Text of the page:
Then finally!  All traffic passed!  She moved and switched back to single track!  She screamed, whistling along the banks of the Hudson.  I saw blurs of pedestrians climbing rocks along the water, fishing in lawn chairs, drinking beers, watching my train fly by, more people than I’d ever seen outside trespassing on the tracks.  It looked weird, people coming together at a time they should be apart.

But, I wasn’t out there riding to hole up inside a foxhole, looking through the eye of a grainer for a muddled view.  I was out there for the scenery, that wanderlust flowing through my blood, the views, chiseled landscapes sitting there like statues of art.  

So I broke the rules and switched to the roof.  The wind roared, tossing my hair, chilling my ears, tearing my eyes and I watched the scenery fly by looking out at the calm deep blue ripples, the multi-span suspension bridges and trusses.  I lay down for crossings to remain somewhat incognito.  

Eventually the rampant rush of wind, from riding the roof for miles and miles, chilled my bones enough to climb down (I had lost another hat in Syracuse otherwise I’d have stayed up there).  So I holed back up into the foxhole waiting for the sun to set and part the blue sky from the calm Hudson listening to the juddering of dissonance between the beauty cast out endlessly.

Cherries blossomed across the skyline staining the mountains a deep burgundy as the sun escaped through the clouds; its colors bursting into the landscape, dwelling in each shimmering ripple of the Hudson River.  Beyond the yelling of her wheels, the thunderous stampede curving along the tracks, I looked out through the rusted circular steel, all I could feel was the splendid silence of nature beyond this cool grip of cacophony.  I just smiled. Now I know why I overshot Selkirk and ended up in North Bergen, NJ.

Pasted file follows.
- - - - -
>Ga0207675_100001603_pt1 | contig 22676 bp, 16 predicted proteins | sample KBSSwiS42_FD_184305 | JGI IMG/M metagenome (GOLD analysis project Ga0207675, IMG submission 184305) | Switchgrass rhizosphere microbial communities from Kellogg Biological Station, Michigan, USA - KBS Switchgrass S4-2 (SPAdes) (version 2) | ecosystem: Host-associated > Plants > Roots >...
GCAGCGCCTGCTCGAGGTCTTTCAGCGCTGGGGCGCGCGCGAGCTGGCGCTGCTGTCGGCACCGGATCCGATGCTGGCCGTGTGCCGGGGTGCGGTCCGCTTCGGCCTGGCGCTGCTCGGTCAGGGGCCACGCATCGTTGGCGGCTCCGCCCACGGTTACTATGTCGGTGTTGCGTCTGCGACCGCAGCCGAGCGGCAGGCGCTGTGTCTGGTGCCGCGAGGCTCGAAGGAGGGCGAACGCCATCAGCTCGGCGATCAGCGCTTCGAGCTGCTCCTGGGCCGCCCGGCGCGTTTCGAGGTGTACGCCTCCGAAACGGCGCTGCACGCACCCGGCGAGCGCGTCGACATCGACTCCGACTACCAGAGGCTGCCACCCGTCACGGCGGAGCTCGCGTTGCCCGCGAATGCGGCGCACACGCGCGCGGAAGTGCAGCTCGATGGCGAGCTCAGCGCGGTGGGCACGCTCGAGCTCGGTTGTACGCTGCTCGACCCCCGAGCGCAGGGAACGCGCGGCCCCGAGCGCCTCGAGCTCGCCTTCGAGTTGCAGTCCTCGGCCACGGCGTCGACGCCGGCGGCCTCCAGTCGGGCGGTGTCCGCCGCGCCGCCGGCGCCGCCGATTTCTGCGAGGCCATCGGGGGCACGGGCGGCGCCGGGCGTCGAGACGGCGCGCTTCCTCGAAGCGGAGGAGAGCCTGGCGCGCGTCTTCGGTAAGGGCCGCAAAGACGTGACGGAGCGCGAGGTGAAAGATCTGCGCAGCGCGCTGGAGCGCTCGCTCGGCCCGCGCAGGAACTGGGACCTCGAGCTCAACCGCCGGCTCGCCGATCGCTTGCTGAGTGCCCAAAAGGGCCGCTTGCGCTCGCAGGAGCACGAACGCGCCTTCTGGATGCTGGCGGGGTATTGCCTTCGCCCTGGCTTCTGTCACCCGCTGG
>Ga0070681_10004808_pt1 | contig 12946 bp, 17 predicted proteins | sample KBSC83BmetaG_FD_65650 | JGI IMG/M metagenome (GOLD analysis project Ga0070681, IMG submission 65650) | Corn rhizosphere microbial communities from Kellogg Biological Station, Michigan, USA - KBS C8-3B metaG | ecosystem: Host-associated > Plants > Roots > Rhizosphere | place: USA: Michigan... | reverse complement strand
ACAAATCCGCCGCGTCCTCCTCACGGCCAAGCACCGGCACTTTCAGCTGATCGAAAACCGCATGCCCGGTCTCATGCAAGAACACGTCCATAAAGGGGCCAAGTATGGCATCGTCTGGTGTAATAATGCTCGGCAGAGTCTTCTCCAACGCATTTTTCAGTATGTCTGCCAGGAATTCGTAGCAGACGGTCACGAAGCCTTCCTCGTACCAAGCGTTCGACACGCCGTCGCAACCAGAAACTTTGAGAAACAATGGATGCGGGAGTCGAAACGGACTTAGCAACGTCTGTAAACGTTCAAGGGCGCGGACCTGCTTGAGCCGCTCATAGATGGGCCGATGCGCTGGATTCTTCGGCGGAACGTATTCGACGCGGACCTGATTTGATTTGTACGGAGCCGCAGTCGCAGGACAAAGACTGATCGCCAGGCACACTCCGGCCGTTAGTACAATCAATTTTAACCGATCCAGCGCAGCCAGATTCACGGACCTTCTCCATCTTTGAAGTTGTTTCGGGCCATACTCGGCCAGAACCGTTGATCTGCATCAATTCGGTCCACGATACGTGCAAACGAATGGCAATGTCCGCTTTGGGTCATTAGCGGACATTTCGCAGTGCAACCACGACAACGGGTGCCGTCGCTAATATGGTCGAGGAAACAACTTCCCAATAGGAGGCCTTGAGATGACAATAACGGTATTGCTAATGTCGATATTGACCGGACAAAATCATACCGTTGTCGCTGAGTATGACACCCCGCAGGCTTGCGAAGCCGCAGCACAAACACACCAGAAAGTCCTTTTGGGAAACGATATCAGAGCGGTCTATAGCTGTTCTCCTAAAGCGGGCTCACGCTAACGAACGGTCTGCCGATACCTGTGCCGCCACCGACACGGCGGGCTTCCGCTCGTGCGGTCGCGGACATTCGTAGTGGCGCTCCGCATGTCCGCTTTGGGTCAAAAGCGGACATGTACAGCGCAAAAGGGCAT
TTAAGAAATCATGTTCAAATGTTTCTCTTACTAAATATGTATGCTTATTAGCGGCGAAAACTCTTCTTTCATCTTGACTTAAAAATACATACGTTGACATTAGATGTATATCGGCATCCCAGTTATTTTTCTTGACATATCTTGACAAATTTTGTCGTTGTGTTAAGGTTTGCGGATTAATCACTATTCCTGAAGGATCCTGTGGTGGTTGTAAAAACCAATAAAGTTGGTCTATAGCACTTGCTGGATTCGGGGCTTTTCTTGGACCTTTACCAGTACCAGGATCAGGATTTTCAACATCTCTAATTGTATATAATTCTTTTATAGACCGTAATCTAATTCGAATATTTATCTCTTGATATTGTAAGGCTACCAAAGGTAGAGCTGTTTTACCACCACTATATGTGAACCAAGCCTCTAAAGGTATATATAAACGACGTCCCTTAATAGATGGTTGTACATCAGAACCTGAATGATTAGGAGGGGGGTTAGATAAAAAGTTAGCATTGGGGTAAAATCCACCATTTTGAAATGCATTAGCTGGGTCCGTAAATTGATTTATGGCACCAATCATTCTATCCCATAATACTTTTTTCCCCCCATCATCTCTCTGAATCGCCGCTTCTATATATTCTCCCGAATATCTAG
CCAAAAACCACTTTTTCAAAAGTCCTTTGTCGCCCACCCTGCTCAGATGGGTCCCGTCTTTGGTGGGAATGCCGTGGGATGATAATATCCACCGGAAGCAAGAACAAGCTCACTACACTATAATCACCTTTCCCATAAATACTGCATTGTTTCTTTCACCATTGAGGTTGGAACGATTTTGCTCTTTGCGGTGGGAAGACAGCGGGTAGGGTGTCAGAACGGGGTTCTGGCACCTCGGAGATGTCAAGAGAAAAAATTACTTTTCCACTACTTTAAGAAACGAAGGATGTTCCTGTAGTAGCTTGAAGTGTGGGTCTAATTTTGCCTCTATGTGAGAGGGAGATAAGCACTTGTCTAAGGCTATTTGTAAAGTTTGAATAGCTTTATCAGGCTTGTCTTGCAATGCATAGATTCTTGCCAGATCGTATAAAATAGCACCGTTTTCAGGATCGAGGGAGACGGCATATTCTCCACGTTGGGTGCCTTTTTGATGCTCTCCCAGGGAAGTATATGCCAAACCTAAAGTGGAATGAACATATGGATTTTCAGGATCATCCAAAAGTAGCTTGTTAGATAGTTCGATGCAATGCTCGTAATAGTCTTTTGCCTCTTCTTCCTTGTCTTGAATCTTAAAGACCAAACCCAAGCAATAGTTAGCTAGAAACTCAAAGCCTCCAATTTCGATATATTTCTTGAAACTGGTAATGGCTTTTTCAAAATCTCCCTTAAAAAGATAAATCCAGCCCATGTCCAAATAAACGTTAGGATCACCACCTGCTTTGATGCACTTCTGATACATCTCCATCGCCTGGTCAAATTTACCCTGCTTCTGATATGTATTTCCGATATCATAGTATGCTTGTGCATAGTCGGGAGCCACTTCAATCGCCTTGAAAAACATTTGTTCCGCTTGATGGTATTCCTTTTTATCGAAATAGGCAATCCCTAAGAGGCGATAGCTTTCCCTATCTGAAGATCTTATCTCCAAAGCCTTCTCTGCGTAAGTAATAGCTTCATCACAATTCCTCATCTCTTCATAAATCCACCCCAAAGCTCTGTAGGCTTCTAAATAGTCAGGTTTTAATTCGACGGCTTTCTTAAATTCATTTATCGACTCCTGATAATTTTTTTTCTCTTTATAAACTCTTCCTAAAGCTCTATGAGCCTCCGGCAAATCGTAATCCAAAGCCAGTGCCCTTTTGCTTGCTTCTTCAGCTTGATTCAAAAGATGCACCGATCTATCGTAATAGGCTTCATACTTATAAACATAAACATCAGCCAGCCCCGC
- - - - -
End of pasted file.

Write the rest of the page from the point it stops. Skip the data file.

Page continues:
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Brian Cray is not a cyclist. He’s not a hitchhiker. He’s not a train hopper or an adrenaline junkie. He’s just an ordinary man with gypsy blood in his veins, who can’t seem to settle down. Nothing defines him. He goes wherever this world takes him on this journey we call life, roaming the world, at will, by any means. He aspires for a life of indefinite travel, a tiny home in the woods for him and his wife, and any work that keeps him wanderin’. Brian Cray is a travel writer at heart, sharing his stories with the world one keystroke at a time.